“The over 30 million people who live in the oil and gas producing Niger Delta have not benefited from the huge amounts of resources pumped from beneath their lands, rivers, and creeks.”

Further elaborating on the environmental issues of the burning of crude oil vessels and the setting up of the Ministry of Gas Resources, Marine and Blue Economy, the ERA/FoEN boss said the current administration still condones the ecological assault being perpetrated on land and sea by the Nigerian security forces in the Niger Delta.

“Apart from the recent NNPCL interception of an 800,000-litre vessel, MT Tura II, conveying stolen crude offshore while heading to Cameroon which was later set ablaze, there have been many others. The sad outcomes have always been the burning of the products by the military allegedly to serve as deterrent to oil thieves. This is unacceptable.”

He added that the announcement of a Ministry of Gas Resources, Marine and Blue Economy is a novel development in the history of Nigeria but is one that will further pollute Nigeria’s waters and impact negatively on ocean resources and on the livelihoods of coastline communities.

“While the analysis of the government is that the ministries would boost the economic development of Nigeria and create massive employment for the youths, government has remained silent on concerns that the ministry is one that will give licence to the continuous gas emissions which are a major cause of climate change and the livelihood and health challenges faced by the communities in the Niger Delta and many far from the extraction front. It is our conviction that the new ministry will commodify our waters with terrible consequences like over-fishing, pollution from habitat destruction; sea mining and other activities are ecologically harmful.”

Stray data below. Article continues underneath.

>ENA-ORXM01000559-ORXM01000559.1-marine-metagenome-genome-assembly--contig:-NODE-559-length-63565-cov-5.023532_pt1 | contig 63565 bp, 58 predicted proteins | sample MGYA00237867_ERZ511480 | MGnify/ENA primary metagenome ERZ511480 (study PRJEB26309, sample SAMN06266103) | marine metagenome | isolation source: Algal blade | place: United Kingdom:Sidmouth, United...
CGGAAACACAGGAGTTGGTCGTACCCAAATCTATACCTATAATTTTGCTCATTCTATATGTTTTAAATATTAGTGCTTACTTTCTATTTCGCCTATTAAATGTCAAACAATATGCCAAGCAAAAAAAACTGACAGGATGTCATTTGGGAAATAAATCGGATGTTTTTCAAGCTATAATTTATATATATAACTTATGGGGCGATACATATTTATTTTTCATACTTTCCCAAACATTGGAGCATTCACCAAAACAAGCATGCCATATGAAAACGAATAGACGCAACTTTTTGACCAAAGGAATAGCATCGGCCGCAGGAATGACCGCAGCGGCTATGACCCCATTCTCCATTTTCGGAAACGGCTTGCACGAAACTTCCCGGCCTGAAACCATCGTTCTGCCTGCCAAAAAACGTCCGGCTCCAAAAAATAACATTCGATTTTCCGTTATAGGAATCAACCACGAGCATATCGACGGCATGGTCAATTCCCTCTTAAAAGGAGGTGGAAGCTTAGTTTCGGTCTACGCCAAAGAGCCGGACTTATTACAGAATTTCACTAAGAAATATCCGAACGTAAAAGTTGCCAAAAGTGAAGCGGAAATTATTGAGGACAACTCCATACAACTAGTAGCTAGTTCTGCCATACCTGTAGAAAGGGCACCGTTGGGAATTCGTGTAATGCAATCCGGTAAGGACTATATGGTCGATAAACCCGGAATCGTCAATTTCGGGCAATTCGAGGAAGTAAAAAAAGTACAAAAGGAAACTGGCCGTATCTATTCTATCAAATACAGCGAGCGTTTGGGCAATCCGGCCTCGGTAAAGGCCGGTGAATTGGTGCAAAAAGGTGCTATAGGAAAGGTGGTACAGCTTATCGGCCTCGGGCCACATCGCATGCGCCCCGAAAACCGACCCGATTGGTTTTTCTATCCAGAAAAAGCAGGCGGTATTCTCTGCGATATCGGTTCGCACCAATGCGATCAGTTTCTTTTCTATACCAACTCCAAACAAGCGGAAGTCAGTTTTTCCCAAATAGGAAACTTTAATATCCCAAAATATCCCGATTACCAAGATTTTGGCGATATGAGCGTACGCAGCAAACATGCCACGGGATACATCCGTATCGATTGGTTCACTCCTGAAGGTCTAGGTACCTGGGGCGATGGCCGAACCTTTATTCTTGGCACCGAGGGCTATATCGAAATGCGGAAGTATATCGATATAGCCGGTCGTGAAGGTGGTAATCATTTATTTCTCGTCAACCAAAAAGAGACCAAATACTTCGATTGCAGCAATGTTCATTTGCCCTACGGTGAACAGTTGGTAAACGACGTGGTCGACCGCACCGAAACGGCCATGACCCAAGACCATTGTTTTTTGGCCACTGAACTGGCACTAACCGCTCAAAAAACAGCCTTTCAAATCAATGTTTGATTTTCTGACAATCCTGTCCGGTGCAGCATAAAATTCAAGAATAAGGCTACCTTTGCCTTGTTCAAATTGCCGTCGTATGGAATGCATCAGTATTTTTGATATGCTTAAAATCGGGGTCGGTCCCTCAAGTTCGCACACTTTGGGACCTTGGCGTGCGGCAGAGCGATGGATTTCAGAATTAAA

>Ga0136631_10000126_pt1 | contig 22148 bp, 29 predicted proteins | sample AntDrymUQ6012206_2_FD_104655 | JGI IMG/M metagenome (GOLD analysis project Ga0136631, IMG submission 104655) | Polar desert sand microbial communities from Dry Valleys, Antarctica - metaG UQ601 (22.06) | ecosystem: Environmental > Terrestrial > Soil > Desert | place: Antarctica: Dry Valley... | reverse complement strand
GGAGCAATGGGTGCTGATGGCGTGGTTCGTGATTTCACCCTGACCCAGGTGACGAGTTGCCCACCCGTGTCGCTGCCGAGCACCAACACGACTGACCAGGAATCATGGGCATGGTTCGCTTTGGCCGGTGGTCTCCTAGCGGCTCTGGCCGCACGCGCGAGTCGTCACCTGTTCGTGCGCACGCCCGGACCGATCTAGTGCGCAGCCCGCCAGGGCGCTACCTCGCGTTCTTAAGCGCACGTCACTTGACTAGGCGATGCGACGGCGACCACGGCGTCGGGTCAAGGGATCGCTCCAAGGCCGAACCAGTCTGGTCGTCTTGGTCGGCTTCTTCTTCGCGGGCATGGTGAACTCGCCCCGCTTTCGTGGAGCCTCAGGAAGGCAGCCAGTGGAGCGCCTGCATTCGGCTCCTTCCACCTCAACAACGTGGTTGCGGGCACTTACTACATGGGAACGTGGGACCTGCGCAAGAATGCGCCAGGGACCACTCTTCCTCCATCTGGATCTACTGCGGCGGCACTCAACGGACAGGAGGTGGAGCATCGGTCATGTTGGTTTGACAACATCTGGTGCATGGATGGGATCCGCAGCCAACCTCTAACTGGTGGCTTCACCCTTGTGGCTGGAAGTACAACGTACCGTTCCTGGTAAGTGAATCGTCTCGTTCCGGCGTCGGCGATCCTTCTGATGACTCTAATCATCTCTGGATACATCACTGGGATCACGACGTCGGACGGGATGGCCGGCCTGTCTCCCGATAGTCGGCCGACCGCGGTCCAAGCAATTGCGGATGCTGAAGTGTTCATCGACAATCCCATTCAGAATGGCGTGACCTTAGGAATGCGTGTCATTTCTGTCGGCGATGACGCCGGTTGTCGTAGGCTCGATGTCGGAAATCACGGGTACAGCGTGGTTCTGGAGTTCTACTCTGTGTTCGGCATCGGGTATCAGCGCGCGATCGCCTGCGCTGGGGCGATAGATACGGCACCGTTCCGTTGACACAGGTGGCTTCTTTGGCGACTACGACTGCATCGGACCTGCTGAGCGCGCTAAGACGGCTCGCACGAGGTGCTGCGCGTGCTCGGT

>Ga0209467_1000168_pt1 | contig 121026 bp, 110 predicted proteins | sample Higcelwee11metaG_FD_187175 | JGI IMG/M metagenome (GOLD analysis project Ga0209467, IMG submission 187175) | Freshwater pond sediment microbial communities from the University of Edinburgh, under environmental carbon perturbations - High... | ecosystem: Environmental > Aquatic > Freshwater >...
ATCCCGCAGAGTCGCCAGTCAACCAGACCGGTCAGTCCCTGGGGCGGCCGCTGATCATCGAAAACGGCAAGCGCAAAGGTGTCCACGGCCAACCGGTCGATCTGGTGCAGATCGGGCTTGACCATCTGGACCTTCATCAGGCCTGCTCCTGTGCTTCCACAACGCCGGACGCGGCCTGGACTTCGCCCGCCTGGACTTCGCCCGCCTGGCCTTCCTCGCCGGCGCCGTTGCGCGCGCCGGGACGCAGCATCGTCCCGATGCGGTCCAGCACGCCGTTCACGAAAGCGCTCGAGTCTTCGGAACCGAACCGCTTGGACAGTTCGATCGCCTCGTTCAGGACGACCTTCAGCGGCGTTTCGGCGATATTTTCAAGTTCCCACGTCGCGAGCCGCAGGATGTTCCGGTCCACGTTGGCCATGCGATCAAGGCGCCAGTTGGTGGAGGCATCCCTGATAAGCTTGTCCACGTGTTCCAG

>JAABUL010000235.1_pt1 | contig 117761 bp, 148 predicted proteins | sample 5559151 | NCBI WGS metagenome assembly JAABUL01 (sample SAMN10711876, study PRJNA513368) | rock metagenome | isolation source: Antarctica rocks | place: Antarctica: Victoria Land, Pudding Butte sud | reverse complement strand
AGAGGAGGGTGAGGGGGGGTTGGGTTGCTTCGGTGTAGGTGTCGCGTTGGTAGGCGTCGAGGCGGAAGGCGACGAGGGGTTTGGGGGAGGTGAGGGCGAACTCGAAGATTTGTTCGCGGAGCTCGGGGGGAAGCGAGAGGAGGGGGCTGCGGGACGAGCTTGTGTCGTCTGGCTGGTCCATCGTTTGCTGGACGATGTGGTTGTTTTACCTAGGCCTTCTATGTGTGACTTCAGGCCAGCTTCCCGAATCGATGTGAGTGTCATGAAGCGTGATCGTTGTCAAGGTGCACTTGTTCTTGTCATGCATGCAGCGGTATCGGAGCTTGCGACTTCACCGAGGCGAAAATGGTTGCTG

Drawing attention to the present administration’s disinterest in environmental issues, Williams pointed out that the current Minister of Environment is a medical doctor who was once a Commissioner for Health, Agriculture, and Housing in Ogun State, and does not have any experience in the environment sector.

He called for the setting up of an environmental remediation bond that will set aside funds to tackle environmental issues when such needs come up without waiting for a budgetary approval, as well as the release of the Ecology Fund earmarked for environmental remediation in communities that have suffered pollution, deprivation and other abuses caused by divesting IOCs.

He also admonished President Bola Ahmed Tinubu to repurpose his policies in the environment sector and start exactly from where his predecessor, former president, Muhammadu Buhari, stopped in the Niger Delta, by ensuring the accelerated clean-up of Ogoniland, adding that all bureaucratic bottlenecks to the clean-up should be removed, followed by an environmental audit of the entire Niger Delta.